Iowa Public Television


USDA: More Corn, Fewer Beans in '04

posted on September 10, 2004

The onset of harvest season throughout much of the grain belt brings with it renewed concerns over shipping costs. Spot tariff rates for barge deliveries on all sections of the Mississippi, Illinois and Ohio rivers have risen by 15 to 35 basis points since the first of September. There have been spikes of 45 points at some locations in the Lower Mississippi Valley.

Though rising freight rates are common just ahead of harvest each year, the recent sharp increases are of special concern given USDA projections Friday of bumper corn and bean crops.

USDA: More Corn, Fewer Beans in '04 At first glance, USDA's September crop report was a little positive for soybeans ... and a little negative for corn. The pre-report guesses of an increase in the soybean harvest and a decrease in corn production were the opposite of actual USDA findings.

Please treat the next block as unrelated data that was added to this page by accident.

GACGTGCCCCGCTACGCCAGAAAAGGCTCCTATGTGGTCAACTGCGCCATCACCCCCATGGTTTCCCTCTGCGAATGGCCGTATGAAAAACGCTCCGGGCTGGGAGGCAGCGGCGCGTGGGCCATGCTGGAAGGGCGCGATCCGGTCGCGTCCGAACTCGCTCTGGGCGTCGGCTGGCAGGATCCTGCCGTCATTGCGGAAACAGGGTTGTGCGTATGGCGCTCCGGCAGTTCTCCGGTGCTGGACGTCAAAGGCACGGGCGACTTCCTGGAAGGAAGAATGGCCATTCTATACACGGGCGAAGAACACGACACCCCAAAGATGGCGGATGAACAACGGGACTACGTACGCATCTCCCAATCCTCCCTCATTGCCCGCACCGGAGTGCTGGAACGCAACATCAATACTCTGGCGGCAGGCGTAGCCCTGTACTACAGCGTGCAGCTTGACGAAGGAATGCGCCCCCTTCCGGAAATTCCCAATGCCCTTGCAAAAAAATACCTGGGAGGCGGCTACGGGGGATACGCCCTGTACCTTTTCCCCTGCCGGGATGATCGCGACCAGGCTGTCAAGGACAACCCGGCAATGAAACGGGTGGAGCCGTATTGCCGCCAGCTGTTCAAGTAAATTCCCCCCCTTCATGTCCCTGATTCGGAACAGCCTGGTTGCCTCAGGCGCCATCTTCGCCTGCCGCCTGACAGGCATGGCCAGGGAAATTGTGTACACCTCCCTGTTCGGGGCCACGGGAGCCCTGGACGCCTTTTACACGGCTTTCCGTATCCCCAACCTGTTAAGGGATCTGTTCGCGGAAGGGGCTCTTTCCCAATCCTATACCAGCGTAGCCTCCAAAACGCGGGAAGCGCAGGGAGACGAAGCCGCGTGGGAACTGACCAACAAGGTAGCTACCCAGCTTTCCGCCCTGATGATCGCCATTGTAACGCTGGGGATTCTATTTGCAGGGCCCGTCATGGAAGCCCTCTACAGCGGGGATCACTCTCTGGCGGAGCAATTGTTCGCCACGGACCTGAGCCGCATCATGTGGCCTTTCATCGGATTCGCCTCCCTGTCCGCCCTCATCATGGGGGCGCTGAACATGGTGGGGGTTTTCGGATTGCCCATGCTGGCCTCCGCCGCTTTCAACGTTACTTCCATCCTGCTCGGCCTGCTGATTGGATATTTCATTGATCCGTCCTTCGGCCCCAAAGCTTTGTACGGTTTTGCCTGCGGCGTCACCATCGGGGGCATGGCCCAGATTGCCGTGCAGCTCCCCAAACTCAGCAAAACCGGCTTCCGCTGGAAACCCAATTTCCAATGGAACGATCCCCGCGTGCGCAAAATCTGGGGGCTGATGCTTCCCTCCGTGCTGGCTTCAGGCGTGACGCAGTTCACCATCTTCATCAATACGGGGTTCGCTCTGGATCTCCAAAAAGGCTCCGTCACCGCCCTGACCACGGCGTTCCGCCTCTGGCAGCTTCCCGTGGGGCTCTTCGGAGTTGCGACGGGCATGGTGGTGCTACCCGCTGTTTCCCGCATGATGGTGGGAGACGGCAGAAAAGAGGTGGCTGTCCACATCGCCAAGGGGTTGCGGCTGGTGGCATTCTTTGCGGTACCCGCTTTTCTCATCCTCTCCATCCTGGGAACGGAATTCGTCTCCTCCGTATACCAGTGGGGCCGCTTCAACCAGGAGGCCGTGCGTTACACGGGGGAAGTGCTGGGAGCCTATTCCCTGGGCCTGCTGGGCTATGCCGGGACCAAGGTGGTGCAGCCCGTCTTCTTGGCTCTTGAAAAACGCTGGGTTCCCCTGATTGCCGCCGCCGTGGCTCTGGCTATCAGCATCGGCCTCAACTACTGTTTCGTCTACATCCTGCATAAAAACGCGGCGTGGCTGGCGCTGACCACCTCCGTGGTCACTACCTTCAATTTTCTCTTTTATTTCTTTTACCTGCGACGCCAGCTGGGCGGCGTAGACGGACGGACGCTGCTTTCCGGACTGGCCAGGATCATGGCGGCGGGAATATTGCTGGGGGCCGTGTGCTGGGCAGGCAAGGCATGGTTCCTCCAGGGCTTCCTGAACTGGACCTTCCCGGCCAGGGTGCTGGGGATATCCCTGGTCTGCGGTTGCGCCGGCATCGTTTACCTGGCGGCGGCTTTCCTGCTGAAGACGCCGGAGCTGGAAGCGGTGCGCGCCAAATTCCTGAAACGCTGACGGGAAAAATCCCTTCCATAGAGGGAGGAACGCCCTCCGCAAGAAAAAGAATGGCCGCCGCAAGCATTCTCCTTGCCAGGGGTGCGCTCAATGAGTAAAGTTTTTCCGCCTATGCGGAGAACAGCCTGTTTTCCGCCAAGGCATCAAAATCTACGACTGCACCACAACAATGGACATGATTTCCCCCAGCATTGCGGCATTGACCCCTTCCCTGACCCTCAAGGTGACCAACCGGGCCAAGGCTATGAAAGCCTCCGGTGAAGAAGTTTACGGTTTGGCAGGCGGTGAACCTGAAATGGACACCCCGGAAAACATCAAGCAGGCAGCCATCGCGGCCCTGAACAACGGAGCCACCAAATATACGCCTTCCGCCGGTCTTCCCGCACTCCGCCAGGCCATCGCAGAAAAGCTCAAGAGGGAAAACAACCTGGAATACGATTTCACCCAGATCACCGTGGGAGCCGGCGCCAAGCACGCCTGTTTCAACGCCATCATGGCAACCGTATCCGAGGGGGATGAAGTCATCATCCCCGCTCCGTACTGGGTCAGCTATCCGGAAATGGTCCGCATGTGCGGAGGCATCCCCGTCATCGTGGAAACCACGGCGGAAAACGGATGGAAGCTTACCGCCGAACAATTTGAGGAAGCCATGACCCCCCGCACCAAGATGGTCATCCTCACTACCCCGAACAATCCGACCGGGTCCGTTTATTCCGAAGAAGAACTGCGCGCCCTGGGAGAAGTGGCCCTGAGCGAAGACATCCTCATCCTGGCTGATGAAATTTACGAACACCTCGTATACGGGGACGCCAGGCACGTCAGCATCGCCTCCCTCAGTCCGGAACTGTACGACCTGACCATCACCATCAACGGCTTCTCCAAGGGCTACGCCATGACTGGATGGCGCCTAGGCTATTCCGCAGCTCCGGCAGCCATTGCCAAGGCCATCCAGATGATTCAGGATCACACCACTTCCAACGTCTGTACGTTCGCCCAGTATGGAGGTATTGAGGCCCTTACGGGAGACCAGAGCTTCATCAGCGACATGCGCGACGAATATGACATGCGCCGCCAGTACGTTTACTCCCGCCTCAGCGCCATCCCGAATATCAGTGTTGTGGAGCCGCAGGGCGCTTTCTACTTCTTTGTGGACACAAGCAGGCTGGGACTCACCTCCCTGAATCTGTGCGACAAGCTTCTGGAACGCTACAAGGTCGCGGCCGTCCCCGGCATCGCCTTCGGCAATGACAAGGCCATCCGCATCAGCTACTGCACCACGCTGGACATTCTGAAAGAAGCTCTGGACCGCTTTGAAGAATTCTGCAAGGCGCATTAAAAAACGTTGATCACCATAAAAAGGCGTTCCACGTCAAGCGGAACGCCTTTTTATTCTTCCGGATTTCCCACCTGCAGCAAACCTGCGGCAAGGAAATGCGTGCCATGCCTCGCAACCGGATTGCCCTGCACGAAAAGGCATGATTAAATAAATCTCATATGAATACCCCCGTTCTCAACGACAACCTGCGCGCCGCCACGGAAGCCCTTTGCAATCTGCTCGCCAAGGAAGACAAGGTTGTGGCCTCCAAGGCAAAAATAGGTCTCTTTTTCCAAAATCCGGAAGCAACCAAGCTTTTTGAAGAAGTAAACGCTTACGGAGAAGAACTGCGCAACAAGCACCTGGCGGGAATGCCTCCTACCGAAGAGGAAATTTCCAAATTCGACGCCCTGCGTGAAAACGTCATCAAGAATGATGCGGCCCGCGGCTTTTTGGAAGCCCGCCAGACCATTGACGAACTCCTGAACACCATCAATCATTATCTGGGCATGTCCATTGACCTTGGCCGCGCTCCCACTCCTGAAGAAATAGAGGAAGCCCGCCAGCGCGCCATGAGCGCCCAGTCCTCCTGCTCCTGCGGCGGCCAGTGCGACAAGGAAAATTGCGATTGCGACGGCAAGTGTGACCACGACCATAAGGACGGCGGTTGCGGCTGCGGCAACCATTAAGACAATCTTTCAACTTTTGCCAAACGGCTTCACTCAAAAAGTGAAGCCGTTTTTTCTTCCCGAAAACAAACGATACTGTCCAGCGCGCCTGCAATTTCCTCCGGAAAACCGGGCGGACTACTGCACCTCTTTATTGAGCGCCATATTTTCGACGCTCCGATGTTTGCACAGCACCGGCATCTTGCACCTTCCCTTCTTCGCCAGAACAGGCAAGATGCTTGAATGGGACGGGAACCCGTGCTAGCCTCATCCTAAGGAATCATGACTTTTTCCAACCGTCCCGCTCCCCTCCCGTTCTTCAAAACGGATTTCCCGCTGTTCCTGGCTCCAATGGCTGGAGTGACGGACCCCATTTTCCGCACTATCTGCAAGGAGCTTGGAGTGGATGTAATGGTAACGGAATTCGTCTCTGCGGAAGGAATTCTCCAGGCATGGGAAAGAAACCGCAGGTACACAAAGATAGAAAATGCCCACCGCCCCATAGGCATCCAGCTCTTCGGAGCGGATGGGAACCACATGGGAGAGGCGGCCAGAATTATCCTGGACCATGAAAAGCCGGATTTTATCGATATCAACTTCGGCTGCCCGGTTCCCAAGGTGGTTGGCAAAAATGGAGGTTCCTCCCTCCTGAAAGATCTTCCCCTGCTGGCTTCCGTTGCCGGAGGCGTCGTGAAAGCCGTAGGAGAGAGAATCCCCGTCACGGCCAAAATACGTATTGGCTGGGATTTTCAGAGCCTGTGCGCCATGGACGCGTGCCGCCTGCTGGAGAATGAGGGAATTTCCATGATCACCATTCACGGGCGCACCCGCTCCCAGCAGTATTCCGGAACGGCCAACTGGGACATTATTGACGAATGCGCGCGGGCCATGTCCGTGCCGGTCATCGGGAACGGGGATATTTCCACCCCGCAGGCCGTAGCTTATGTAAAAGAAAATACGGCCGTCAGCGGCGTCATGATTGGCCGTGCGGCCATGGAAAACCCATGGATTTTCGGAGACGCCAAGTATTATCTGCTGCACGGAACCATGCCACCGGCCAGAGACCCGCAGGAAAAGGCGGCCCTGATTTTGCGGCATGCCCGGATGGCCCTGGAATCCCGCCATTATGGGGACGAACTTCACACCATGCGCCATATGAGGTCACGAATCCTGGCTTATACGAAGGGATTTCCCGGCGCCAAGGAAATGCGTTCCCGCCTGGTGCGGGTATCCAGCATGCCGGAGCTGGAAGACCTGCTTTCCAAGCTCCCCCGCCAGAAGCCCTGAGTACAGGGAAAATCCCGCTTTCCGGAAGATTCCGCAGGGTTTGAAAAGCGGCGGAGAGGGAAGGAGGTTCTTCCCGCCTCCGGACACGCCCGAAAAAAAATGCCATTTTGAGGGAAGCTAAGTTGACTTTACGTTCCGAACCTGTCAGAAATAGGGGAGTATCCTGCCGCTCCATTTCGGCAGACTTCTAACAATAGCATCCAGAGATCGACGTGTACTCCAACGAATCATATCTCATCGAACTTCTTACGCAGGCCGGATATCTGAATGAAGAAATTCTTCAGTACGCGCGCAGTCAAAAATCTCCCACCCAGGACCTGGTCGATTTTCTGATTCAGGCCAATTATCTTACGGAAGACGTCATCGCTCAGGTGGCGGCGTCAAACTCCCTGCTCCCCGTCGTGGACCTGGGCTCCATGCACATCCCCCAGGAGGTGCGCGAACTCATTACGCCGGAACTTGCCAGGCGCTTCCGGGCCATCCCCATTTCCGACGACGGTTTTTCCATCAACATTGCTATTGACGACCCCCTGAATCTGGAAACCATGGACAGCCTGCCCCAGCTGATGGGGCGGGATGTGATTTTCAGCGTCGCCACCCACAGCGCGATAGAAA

Here are the numbers:

The soybean crop was projected at 2.836 billion bushels, down 41 million bushels from August. The average yield was placed at 38.5 bushels an acre, down six-tenths from August.

Analysts attribute the decrease to lower yields in the Upper Midwest. Despite the reduction, USDA left its forecast for 2004-2005 ending stocks unchanged at 190 million bushels, thanks largely to a decline in export projections.

For the corn crop, USDA is calling for a record harvest of 10.961 billion bushels, up 38 million bushels from August. Average yield was pegged at 149.4 bushels an acre, up five-tenths from last month.

Ending stocks for 2004-2005 corn were placed at 1.209 billion bushels, up 77 million bushels from last month, again due to sluggish export sales.

Wheat crop numbers from USDA will be delayed until a small-grains summary is released at the end of the month, although the agency did leave its estimates for both U.S. and world ending stocks unchanged.

Tags: agriculture corn crops government markets news soybeans trade USDA